مقایسه تجزیه و تحلیل هزینه چرخه عمر قطعی و احتمالی از برنامه های کاربردی پمپ حرارتی منبع زمین (GSHP) در آب و هوای گرم و مرطوب
|کد مقاله||سال انتشار||مقاله انگلیسی||ترجمه فارسی||تعداد کلمات|
|23401||2012||10 صفحه PDF||سفارش دهید||محاسبه نشده|
Publisher : Elsevier - Science Direct (الزویر - ساینس دایرکت)
Journal : Energy and Buildings, Volume 55, December 2012, Pages 312–321
Geothermal energy is widely considered as an ideal alternative energy for building operations. Despite the fact that ground source heat pumps (GSHPs) have been studied for decades, including economic analyses such as life cycle costing, their technical and economic applicability in hot and humid climate such as FL, USA is yet to be determined. In the past, many life cycle cost analyses on GSHPs were conducted using a deterministic method to derive point estimates. In many cases, data were assumed, but data uncertainties were not accounted for. In this study, a comparison of the deterministic and the probabilistic method was performed in order to understand the impact of data uncertainties on results of analyses. The probabilistic life cycle cost analysis was based on Monte Carlo simulation. A GSHP application case in Pensacola, FL was selected for the comparison. Some data were collected through site visits or interviews, while others were gathered from the literature or published data. Probability distribution functions used by Monte Carlo simulation were derived based on historical data or assumptions. Results of the case study from both deterministic and probabilistic methods confirmed that the GSHP option was economically more favorable than a conventional single zone split system using heat pumps, but with a long payback time if incentives were not considered. The probabilistic method was found to deliver a more reliable conclusion with more critical information than the deterministic method. However, further studies were needed to verify those initial observations obtained from this case study.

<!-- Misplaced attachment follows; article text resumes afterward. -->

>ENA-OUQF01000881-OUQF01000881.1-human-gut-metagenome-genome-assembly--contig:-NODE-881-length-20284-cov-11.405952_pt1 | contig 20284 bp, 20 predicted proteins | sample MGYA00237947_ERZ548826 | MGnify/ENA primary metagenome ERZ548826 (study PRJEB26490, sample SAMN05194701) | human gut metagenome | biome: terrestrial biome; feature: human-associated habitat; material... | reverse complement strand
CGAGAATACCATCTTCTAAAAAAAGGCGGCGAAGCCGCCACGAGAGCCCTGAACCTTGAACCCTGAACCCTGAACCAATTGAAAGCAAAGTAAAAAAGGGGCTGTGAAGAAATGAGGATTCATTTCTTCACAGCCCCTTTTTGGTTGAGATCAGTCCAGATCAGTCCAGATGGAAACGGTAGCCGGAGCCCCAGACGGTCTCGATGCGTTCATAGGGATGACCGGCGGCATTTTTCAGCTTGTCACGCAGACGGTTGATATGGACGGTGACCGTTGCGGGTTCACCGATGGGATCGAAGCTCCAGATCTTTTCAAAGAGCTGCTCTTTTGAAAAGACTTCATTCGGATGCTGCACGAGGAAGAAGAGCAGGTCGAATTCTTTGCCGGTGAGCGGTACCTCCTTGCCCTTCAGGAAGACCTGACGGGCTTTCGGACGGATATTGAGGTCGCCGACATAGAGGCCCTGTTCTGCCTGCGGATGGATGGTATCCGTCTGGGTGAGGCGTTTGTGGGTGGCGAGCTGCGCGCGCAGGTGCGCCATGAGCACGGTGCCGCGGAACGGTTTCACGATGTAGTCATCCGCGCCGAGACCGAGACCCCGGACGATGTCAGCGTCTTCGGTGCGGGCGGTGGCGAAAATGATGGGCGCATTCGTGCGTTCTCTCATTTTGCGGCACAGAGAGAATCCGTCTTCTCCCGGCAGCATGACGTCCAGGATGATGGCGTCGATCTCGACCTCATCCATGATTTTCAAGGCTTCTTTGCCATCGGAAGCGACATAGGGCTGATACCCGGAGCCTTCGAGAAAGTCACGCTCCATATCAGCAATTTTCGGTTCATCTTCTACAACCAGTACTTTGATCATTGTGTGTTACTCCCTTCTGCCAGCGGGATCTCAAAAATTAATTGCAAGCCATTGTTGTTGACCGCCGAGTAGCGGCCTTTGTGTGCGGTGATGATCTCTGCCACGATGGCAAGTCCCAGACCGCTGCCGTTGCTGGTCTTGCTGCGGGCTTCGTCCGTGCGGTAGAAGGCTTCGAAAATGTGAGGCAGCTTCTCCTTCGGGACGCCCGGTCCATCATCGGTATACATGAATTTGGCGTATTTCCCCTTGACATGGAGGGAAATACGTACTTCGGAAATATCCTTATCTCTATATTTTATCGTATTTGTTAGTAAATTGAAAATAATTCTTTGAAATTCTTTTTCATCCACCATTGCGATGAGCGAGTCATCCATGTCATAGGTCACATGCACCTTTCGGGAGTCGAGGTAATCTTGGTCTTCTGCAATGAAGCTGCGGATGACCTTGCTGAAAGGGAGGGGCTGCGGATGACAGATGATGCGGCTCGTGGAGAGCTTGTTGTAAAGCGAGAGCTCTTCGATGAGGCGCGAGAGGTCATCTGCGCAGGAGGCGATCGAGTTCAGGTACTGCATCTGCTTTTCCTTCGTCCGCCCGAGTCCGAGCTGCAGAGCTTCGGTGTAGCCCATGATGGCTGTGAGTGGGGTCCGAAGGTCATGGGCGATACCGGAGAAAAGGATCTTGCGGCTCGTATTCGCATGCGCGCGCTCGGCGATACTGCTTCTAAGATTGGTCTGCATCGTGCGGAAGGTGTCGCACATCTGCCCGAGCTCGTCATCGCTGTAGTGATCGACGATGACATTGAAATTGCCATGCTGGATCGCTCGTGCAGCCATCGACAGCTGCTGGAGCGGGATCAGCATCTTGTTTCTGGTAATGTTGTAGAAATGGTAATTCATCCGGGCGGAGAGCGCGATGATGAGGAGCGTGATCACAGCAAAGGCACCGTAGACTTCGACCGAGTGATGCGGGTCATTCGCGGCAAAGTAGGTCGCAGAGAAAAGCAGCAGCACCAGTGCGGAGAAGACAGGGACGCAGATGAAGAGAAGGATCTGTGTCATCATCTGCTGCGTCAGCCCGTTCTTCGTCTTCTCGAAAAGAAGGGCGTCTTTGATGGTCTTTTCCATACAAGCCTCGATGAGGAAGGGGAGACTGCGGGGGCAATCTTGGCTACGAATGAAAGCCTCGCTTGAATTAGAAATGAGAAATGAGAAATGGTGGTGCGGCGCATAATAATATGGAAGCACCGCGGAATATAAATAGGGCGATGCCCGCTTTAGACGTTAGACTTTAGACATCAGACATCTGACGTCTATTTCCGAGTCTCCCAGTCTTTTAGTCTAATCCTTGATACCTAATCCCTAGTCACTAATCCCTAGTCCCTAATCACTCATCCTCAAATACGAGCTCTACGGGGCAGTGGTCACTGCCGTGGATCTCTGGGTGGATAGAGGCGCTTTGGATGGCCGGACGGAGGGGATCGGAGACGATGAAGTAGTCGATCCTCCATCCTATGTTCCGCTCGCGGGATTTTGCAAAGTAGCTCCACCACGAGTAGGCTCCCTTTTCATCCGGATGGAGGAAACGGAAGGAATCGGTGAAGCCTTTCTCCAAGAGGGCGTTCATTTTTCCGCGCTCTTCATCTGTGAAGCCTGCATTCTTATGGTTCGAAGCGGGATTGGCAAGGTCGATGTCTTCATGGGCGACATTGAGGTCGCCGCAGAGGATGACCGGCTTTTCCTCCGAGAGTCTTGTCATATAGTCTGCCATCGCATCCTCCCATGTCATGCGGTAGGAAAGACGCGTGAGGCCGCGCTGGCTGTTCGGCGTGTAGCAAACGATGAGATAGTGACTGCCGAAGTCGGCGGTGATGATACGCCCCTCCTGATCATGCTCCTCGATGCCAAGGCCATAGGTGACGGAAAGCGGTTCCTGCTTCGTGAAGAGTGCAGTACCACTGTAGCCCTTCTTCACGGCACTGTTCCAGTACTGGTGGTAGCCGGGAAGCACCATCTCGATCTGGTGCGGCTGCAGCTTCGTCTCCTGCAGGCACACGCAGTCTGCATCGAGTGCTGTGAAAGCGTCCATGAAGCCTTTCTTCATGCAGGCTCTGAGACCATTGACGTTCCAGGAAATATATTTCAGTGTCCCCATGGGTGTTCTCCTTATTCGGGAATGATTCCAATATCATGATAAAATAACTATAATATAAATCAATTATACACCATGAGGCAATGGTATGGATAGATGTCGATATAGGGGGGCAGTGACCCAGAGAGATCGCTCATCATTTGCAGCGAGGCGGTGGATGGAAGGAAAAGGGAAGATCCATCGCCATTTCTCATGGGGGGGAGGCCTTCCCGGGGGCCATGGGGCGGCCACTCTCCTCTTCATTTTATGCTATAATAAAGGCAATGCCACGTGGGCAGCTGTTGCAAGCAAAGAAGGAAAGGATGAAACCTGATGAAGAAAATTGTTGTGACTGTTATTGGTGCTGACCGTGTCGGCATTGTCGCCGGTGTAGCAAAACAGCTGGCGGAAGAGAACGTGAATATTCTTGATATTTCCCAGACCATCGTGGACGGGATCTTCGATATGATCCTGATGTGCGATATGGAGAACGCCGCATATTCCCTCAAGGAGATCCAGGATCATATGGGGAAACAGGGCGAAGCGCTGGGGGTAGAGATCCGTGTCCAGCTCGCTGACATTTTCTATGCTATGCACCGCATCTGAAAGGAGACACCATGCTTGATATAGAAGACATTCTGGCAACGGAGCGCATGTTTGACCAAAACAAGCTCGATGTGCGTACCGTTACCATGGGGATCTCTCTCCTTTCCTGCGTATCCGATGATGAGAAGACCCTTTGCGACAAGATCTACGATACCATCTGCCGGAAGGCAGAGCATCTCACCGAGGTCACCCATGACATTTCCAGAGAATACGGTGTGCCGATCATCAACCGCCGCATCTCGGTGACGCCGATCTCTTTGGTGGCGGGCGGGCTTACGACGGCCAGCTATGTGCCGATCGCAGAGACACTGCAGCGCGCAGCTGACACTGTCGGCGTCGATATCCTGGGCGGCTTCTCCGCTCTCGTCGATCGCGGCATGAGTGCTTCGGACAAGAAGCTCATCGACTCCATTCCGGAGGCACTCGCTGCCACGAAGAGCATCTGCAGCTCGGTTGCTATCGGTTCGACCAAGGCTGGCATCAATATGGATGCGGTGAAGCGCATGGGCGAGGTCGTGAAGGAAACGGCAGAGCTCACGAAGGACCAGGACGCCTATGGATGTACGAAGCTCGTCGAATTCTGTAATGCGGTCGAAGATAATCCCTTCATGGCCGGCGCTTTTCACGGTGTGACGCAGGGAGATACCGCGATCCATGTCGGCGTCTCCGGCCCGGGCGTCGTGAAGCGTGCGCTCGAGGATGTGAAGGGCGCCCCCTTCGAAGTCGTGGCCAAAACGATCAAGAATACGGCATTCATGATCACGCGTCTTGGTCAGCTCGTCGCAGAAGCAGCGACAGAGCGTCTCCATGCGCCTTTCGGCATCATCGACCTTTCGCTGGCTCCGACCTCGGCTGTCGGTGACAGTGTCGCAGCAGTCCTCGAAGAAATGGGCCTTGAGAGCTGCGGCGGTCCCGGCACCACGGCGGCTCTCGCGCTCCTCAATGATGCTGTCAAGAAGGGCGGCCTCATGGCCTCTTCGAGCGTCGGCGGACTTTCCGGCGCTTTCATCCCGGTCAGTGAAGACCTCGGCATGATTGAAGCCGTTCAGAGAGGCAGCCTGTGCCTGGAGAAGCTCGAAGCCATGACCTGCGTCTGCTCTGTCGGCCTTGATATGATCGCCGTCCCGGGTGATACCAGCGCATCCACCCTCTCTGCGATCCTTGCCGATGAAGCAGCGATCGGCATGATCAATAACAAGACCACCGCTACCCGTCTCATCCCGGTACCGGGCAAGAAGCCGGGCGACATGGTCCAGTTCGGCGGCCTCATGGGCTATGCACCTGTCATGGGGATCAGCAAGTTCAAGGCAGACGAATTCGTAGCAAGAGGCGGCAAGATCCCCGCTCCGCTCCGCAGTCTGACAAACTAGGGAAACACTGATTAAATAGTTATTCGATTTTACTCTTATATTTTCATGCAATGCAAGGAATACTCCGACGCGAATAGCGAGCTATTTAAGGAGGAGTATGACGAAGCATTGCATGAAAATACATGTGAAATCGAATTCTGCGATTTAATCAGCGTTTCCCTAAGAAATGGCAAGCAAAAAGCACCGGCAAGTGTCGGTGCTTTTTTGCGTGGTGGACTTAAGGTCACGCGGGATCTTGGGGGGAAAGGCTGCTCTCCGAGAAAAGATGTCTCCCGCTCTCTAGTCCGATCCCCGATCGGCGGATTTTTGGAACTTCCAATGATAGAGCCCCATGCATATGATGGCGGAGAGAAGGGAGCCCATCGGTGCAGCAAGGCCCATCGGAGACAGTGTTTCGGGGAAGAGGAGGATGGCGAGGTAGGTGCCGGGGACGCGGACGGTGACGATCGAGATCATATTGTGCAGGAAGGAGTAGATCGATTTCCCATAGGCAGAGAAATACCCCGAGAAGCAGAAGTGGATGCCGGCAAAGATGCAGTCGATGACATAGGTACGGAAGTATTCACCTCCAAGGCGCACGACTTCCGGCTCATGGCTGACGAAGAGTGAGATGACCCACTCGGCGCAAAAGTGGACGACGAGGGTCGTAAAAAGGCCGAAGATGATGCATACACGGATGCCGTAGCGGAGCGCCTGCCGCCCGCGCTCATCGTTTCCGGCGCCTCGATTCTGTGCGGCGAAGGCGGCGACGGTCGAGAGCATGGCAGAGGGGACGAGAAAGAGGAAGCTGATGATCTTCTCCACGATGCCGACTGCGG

According to Griffith et al. , about one third of the world's energy was consumed by buildings and their operations. They also pointed out that this number could continue to increase as the world population became more urbanized. In the USA, the building sector accounted for 40% of the primary energy consumption. In addition, buildings accounted for 40% of total CO2 emissions, 12% of water, 68% of electricity, 55% natural gas consumption, and 60% of non-industrial waste . If this trend continued, the buildings sector would have a larger energy and CO2 emission footprint than transportation and other industry sectors. Interestingly, reducing the consumption of energy in buildings was the least costly way to achieve large reductions in carbon emissions . The significant energy consumption by the building sector has led to the quest for alternative energy sources, including solar, wind and geothermal energy. According to the National Science and Technology Council , if ground energy sources were used effectively, they could significantly reduce peak loads and save energy from conventional sources. Such technology could also be used in combination with other technologies to be more efficient and effective. Ground source heat pumps (GSHP) also known as geothermal heat pumps utilize relatively constant temperatures found underground and the stored thermal energy of the earth to condition building spaces. Hughes  compared three estimates of energy savings from the application of GSHPs. The study reported that GSHPs could generate seven to eight percent of savings. However, there were barriers to realize the economic benefits. Through surveys, the study also found that higher first-cost of GSHP systems to consumers was one of the major barriers. On the other hand, other studies examined the application of GSHPs from an economic perspective. For example, Erdogmus et al.  performed an economic assessment of geothermal district heating systems in Turkey based on a life cycle perspective. Life cycle cost analysis has been applied to many building or energy related studies. For example, Halwatura and Jayasinghe  applied life cycle costing to a study analyzing the impact of insulated roof slabs on air conditioned space in tropical climatic conditions. Agrawal and Tiwari  presented a study on the life cycle cost of building integrated photovoltaic thermal systems. However, many of those life cycle cost analyses used a deterministic approach. Especially, in geothermal systems related studies, many studies were dated back decades. For example, Shonder et al.  performed a life cycle cost study of applying GSHPs to K-12 schools in Lincoln, NE. Their study showed that GSHPs were the most cost-effective option over four other alternatives. Bloomquist  concluded that operational and maintenance savings from GSHPs were significant comparing with conventional systems based on life cycle costing. Also using life cycle costing, Chiasson  compared three HVAC systems proposed for a new office building on the Winnebago Reservation in northeastern Nebraska. The study showed that the GSHP option had the lowest life cycle cost, followed by rooftop units with gas heating and direct expansion (DX) cooling and then air-source heat pumps. These studies were focused on applications in cold and dry climate regions. Such findings seemed against common wisdom, which ruled that it was unwise to use geothermal heat pump systems for cooling in hot and humid climate. However, some studies have reported effective applications of GSHPs in hot and humid climate. For example, Im and Haberl  presented a survey of high performance schools in hot and humid climate and found that GSHPs were frequently adopted by schools to save energy. More recently, Melby et al.  reported that using geothermal systems saved 45–55% on heating and cooling costs for residential homes in hot and humid climate. Thus, apparently the applicability of GSHPs in hot and humid regions such as FL, USA is yet to be determined. In addition, accurate energy or economic analyses rely on the quality of data. Unfortunately, data uncertainty is a well-recognized issue associated with previous studies on GSHPs. Uncertainties may be resulted from many cost items involved in a life cycle cost analysis, such as initial costs, maintenance costs and electricity rates. All of the aforementioned life cycle cost analyses used a deterministic approach, in which data uncertainties were ignored. It is thus interesting to know if considering data uncertainties will generate a different result from a deterministic life cycle cost analysis. The objective of this study is to compare a deterministic life cycle costing method with a probabilistic life cycle costing method based on Monte Carlo simulation to account for data uncertainties. Through such a comparison, it is expected to better understand if the probabilistic method will significantly change, hopefully enhance, results derived by using the conventional deterministic method, and if distributions of sensitive cost factors will significantly alter results as well. Such understandings can be very useful for conducting future life cycle cost analyses on ground source heat pumps.